dorothy-dandridge_final

Although her life ended tragically, no one can deny the impact that Dandridge had on the entertainment world. She rose to stardom at a time when black people couldn’t even use the same fountain as white people, and fought for roles that brought dignity to her people. She is a source of constant inspiration for women of color in the entertainment industry today. Without her, there is no Janet. There is no Rihanna. There is no Beyonce.  So everyone bow down to original Queen: Queen D.

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Minoo Allen for Classic Movie Hub

Posted in Legends Tribute, Posts by Minoo Allen | Tagged , , , , , , , , , | 1 Comment

Michael York Autographed Blu-Ray Giveaway (Facebook/Blog March)

“Something for Everyone”
Michael York Autographed Blu-Ray Giveaway

Yay! The Contest is over and the winner is: Laura

And… now it’s time for our Facebook/Blog version of the “Something for Everyone” Giveaway. Yes, we have one more Michael York autographed copy of the Blu-Ray to giveaway this month, courtesy of Kino Lorber!  This is in addition to the 4 autographed copies we’re giving away on Twitter. And, yes, you can enter both contests to increase your odds of winning!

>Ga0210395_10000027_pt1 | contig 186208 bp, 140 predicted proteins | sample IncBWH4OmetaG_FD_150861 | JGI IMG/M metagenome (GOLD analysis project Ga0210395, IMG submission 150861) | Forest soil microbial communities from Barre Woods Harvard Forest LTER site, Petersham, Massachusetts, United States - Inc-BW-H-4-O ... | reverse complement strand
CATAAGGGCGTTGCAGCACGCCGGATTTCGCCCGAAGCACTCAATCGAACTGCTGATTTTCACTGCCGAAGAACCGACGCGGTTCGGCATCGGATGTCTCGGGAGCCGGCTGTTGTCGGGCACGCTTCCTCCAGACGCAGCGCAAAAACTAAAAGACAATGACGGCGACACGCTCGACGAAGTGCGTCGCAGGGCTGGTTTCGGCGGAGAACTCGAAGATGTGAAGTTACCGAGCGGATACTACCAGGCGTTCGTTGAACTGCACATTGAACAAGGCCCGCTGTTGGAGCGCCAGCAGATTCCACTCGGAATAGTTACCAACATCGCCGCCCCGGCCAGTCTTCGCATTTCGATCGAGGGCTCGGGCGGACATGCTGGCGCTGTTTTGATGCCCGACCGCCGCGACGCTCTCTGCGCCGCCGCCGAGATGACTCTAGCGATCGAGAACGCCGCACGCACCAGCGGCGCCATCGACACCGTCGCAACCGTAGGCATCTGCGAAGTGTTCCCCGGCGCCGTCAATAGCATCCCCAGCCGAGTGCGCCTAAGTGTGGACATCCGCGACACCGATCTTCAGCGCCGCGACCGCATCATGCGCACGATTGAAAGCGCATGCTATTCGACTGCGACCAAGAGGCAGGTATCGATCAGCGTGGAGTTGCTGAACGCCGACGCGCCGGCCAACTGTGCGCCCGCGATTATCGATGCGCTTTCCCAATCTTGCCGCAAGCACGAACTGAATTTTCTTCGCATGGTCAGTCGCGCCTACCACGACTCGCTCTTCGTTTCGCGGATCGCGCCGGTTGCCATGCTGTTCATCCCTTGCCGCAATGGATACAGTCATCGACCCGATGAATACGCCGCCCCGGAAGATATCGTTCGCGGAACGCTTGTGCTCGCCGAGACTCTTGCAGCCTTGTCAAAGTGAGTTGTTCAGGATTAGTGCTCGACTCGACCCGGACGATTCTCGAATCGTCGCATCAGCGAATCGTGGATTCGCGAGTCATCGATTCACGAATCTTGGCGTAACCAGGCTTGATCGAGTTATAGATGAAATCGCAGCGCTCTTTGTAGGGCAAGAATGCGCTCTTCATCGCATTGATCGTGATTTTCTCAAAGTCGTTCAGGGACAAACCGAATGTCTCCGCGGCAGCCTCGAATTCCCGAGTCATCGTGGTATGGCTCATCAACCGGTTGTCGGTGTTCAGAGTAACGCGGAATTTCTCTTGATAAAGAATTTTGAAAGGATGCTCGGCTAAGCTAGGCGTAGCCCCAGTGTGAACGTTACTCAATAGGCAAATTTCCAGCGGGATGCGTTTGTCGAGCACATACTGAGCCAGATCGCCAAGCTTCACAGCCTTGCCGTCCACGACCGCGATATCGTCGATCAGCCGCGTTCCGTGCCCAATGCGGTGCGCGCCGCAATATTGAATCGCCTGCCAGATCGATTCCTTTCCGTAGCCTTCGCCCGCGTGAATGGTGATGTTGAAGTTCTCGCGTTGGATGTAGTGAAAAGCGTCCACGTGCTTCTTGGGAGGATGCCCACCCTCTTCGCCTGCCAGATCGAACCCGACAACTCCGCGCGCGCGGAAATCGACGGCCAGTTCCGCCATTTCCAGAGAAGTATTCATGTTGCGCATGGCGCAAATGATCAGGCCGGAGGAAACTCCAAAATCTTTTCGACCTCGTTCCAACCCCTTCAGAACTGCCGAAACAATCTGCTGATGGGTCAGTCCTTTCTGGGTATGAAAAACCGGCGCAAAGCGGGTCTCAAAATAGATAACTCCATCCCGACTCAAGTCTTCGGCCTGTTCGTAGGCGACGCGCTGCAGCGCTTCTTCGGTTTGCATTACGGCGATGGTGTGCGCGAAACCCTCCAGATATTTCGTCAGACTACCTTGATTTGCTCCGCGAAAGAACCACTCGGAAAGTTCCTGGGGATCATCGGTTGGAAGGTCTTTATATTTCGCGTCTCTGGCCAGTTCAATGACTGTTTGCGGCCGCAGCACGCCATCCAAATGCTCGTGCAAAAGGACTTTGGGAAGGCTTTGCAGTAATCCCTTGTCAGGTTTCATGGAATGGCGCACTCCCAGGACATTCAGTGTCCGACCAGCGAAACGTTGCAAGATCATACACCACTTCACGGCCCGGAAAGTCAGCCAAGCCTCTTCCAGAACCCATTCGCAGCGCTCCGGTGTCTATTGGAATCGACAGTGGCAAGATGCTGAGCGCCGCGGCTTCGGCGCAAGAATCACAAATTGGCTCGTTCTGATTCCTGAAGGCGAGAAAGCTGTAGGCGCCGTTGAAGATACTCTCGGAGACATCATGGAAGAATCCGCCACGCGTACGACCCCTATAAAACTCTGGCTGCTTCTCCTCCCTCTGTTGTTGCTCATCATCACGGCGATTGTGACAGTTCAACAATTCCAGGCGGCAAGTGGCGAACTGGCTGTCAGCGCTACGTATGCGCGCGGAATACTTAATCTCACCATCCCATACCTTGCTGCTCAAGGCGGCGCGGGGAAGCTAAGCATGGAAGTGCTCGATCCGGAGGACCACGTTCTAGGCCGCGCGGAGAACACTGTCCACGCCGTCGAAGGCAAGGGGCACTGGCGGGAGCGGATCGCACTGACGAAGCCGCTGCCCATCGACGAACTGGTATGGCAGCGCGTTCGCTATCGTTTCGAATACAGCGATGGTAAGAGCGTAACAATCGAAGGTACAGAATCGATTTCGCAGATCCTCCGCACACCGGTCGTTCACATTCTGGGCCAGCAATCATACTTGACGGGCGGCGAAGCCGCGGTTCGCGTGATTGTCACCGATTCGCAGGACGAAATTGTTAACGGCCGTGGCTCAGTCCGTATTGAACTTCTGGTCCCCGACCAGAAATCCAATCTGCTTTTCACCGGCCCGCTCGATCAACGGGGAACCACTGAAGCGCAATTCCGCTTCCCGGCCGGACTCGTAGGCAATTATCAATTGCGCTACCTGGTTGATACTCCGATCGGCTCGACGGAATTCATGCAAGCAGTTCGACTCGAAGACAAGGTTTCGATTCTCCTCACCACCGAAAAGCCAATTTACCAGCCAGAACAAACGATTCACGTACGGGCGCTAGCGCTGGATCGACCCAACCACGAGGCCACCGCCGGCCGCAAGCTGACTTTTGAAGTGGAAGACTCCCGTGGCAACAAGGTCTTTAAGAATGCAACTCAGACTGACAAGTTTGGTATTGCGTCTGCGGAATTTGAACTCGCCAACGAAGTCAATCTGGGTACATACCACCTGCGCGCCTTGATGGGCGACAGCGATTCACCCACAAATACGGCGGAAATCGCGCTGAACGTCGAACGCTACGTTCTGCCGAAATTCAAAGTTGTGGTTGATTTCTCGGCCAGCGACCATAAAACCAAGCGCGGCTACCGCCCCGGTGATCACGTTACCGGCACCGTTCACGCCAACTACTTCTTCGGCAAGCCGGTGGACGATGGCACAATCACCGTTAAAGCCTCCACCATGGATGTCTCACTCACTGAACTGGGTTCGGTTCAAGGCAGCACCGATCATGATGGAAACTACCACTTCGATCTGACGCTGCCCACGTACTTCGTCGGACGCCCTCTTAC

In order to qualify to win via this contest giveaway, you must complete the below entry task by Saturday, April 1 at 10PM EST.  We will pick one winner via a random drawing and announce him/her on Facebook or this Blog (depending on how you entered) the day after the contest ends (Sunday April 2).

something for everyone starring michael york and angela lansbury

…..

ENTRY TASK to be completed by Saturday, April 1 at 10PM EST:

1) Answer the below question via the comment section at the bottom of this blog post

THE QUESTION:
What are some of your favorite Michael York roles and why? And, if you’ve never seen a Michael York film, why do you want to win this Blu-Ray?